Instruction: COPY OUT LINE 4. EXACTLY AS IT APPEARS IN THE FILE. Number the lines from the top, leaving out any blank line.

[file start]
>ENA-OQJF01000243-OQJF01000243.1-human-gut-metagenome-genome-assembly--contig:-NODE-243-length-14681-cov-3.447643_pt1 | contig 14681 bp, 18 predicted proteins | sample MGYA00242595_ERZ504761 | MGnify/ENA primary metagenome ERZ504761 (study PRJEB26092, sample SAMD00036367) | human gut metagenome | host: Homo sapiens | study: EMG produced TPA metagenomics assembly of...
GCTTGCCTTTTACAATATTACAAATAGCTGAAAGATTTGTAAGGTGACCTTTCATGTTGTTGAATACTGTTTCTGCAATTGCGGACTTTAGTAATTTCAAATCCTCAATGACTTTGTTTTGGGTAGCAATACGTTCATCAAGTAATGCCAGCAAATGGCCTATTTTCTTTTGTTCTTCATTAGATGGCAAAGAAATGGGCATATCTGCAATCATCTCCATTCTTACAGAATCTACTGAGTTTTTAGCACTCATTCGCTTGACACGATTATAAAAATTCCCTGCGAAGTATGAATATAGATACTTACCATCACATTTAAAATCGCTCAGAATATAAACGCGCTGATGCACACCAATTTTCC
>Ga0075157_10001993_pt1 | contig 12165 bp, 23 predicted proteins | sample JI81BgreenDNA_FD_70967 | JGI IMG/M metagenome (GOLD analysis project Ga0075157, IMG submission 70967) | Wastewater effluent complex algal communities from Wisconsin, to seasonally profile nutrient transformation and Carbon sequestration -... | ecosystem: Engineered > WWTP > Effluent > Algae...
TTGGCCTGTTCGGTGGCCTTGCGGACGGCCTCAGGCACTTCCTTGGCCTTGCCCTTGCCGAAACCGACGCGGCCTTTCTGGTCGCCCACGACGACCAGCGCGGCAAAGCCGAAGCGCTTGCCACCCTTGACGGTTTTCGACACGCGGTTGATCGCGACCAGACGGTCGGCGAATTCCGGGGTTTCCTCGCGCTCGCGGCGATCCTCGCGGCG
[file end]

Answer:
TTGGCCTGTTCGGTGGCCTTGCGGACGGCCTCAGGCACTTCCTTGGCCTTGCCCTTGCCGAAACCGACGCGGCCTTTCTGGTCGCCCACGACGACCAGCGCGGCAAAGCCGAAGCGCTTGCCACCCTTGACGGTTTTCGACACGCGGTTGATCGCGACCAGACGGTCGGCGAATTCCGGGGTTTCCTCGCGCTCGCGGCGATCCTCGCGGCG